Vanilla Strategy

It involves buying the options at a lower price and selling it at a higher price in the future.

Author: Kevin Henderson
Kevin Henderson
Kevin Henderson
Private Equity | Corporate Finance

Kevin is currently the Head of Execution and a Vice President at Ion Pacific, a merchant bank and asset manager based Hong Kong that invests in the technology sector globally. Prior to joining Ion Pacific, Kevin was a Vice President at Accordion Partners, a consulting firm that works with management teams at portfolio companies of leading private equity firms.

Previously, he was an Associate in the Power, Energy, and Infrastructure Investment Banking group at Lazard in New York where he completed numerous M&A transactions and advised corporate clients on a range of financial and strategic issues. Kevin began his career in corporate finance roles at Enbridge Inc. in Canada. During his time at Enbridge Kevin worked across the finance function gaining experience in treasury, corporate planning, and investor relations.

Kevin holds an MBA from Harvard Business School, a Bachelor of Commerce Degree from Queen's University and is a CFA Charterholder.

Reviewed By: Adin Lykken
Adin Lykken
Adin Lykken
Consulting | Private Equity

Currently, Adin is an associate at Berkshire Partners, an $16B middle-market private equity fund. Prior to joining Berkshire Partners, Adin worked for just over three years at The Boston Consulting Group as an associate and consultant and previously interned for the Federal Reserve Board and the U.S. Senate.

Adin graduated from Yale University, Magna Cum Claude, with a Bachelor of Arts Degree in Economics.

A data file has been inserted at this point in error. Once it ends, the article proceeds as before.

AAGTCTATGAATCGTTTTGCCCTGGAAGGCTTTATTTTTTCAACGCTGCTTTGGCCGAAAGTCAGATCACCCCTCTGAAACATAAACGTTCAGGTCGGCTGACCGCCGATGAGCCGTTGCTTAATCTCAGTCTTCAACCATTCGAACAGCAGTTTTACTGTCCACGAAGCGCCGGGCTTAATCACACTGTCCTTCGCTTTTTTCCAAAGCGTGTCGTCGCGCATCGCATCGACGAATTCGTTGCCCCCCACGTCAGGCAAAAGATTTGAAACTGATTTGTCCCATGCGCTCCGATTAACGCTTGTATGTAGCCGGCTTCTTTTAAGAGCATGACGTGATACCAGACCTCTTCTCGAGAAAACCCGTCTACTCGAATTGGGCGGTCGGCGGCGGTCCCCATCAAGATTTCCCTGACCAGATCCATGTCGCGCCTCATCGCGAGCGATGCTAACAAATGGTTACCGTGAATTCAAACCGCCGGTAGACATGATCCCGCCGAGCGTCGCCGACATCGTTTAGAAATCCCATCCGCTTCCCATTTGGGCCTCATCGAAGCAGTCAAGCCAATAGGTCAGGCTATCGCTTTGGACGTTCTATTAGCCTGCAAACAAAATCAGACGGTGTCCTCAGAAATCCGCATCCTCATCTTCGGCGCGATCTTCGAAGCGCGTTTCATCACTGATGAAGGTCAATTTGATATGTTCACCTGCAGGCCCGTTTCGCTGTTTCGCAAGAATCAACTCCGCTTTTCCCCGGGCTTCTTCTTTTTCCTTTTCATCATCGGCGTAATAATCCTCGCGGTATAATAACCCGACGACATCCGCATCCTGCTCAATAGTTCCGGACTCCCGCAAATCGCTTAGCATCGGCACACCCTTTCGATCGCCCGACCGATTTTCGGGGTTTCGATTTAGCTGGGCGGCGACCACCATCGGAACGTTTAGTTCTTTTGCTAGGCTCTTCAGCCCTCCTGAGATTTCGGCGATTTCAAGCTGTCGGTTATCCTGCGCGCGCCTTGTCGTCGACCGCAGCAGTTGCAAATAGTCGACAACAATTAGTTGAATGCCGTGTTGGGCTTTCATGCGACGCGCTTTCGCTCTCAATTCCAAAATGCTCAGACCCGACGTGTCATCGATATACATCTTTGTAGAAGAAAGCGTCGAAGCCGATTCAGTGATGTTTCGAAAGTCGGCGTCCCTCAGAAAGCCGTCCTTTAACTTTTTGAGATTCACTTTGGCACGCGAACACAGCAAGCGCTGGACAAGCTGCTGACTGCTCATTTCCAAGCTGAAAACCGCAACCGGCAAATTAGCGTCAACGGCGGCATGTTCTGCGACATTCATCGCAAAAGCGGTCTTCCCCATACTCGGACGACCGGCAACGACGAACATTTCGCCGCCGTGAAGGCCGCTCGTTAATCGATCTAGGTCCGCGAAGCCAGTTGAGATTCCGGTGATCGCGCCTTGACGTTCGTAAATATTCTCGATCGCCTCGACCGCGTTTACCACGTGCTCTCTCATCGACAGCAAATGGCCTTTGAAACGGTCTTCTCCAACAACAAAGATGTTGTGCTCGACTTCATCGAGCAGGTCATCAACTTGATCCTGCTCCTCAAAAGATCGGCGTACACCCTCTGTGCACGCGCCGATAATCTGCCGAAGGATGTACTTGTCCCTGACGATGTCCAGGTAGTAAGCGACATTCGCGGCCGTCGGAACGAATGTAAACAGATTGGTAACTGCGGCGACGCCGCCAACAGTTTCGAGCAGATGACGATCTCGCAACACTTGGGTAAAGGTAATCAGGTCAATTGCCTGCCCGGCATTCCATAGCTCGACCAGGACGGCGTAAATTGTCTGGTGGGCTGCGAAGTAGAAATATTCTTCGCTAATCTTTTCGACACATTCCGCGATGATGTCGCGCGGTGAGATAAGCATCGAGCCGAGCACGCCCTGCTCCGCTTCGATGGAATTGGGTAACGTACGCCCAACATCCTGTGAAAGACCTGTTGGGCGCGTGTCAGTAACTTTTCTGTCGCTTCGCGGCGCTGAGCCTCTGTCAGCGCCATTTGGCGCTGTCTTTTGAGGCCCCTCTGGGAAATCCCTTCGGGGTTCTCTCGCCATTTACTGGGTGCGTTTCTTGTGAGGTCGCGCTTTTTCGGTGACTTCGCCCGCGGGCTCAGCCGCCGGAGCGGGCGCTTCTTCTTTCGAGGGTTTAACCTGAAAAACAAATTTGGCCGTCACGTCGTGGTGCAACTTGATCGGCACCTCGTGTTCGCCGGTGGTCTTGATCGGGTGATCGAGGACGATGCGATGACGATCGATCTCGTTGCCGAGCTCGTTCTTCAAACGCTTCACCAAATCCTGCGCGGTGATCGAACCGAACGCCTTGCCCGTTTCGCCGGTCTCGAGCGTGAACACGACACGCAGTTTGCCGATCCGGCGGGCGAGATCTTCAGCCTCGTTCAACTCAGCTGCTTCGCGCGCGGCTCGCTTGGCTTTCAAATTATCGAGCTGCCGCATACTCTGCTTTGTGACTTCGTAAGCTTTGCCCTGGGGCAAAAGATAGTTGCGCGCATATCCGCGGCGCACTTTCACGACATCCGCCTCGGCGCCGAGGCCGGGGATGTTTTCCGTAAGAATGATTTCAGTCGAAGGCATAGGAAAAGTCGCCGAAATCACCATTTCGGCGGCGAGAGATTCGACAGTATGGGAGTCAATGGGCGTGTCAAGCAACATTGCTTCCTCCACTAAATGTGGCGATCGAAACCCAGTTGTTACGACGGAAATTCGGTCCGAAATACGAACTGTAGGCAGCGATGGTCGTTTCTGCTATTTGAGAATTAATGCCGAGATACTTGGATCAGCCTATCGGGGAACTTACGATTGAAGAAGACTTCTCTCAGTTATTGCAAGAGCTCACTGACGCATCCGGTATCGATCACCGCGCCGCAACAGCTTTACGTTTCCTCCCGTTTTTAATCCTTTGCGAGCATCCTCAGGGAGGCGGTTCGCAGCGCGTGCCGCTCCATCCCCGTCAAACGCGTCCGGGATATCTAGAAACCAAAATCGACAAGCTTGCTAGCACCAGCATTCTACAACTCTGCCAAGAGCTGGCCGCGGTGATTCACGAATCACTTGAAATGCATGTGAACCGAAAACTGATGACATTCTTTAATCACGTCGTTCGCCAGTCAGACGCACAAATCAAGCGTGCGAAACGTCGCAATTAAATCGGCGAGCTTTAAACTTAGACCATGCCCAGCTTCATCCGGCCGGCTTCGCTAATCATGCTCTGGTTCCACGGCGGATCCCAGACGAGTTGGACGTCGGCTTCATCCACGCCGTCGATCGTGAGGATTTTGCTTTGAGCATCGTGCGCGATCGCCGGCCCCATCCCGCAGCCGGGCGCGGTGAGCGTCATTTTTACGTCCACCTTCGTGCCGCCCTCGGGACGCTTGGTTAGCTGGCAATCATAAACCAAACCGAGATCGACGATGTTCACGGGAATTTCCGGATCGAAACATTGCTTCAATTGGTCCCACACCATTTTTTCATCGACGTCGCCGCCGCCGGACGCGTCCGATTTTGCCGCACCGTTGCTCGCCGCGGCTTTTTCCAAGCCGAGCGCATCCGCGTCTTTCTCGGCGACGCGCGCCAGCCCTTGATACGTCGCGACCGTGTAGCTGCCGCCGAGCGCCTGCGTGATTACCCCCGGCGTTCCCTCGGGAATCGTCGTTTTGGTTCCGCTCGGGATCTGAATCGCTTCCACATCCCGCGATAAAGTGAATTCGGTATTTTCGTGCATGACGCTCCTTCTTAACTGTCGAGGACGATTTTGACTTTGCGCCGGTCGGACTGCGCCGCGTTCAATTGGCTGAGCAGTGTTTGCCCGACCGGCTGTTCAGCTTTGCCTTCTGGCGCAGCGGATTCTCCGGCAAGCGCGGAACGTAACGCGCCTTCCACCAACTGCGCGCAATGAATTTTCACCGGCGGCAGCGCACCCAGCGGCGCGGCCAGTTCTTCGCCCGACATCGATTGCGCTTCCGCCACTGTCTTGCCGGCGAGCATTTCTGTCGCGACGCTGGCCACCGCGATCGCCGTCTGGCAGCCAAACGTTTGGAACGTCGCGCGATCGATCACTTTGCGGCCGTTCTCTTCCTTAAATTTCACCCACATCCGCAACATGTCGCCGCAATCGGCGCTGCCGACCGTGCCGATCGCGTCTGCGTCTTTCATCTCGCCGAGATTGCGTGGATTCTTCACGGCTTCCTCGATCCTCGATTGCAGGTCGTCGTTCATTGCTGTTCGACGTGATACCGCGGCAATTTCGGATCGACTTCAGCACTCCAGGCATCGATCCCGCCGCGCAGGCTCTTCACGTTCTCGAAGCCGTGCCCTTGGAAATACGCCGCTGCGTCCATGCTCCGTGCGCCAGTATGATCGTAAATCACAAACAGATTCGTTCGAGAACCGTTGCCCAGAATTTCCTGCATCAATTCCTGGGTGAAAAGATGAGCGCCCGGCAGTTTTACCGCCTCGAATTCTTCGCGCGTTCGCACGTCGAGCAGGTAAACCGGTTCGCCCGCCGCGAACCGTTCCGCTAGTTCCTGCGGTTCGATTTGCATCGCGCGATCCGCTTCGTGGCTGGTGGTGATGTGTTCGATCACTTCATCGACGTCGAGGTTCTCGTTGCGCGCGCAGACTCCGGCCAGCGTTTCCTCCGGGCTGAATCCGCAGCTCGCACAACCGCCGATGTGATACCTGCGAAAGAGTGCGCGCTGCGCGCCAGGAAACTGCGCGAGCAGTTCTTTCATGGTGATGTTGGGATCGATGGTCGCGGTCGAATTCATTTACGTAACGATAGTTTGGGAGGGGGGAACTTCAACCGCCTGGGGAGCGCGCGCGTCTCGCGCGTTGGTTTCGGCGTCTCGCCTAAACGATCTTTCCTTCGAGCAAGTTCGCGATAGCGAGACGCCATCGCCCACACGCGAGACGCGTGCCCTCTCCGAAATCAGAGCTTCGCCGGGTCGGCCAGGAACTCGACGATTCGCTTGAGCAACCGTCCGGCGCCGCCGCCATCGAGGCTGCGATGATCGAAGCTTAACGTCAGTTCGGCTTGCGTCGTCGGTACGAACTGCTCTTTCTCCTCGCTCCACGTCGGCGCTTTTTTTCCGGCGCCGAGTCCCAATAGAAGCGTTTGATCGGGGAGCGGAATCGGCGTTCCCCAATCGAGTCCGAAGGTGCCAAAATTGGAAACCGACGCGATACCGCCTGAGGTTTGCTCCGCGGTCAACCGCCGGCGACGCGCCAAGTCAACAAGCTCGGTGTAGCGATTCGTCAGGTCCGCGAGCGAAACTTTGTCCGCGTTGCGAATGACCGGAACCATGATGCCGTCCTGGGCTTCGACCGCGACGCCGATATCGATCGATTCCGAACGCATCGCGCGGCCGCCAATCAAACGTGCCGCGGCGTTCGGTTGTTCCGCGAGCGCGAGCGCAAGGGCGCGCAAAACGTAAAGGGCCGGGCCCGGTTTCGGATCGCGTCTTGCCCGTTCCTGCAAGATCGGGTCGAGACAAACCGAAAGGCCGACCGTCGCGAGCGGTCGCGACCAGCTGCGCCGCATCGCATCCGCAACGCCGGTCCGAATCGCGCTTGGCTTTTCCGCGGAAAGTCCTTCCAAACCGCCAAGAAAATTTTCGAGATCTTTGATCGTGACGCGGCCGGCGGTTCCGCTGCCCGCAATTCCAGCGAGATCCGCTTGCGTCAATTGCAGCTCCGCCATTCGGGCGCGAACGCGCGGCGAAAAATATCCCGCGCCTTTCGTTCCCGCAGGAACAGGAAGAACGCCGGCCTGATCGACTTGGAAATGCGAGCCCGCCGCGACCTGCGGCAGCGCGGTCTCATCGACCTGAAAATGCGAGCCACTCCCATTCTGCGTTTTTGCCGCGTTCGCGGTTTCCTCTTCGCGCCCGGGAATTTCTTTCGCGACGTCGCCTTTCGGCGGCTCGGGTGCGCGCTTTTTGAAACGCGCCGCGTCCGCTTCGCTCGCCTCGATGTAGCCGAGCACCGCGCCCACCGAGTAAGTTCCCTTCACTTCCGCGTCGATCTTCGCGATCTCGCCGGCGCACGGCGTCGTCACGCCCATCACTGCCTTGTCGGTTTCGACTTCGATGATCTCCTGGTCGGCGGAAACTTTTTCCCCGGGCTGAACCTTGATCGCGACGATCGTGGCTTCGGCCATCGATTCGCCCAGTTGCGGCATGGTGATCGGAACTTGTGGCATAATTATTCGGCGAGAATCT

Last Updated:December 7, 2023

What Is a Vanilla Strategy?

Whenever an investor aims to do the simplest of trades, which involve buying the options at a lower price and selling it at a higher price in the future, it is referred to as Vanilla Strategy.

A vanilla option is a straightforward call or puts option with no additional features or expiration dates. It refers to something easy to use and intuitive.

It grants the holder the right, but not the obligation, to purchase or sell an instrument at a certain price in exchange for a premium for a set period of time. The premium is determined by a number of criteria, including the underlying volatility, the option's maturity, and the strike price's proximity to the forward price.

It is a straightforward method for making investing decisions. However, since they take a back-to-basics approach to investing, vanilla methods can also be considered conservative.

It's a method of investing that's solid, consistent, conservative, and adheres to well-known financial concepts. Investors who take this technique are rewarded as well. 

An individual could, for example, set aside money each year to fund a child's college tuition or use automatic wage deductions to fund a retirement account plan. Vanilla Bonds are the most basic sort of bonds, with a predetermined maturity and a fixed coupon payment at predetermined intervals. 

Furthermore, the bond's face value is predetermined, and the investor receives the bond at that amount on the bond's maturity date. 

Individuals can also take a disciplined approach to prepay their mortgage by allocating a few extra monthly dollars to the loan's principal. Because these are fairly basic ways for an individual to invest their money, all these approaches would be labeled vanilla strategies.

Similarly, organizations can flourish by following tried-and-true tactics like concentrating business lines in sectors with a distinct competitive edge. On the other hand, a vanilla strategy in business must allow for some innovation because a competitive advantage for numerous products and services might erode with time.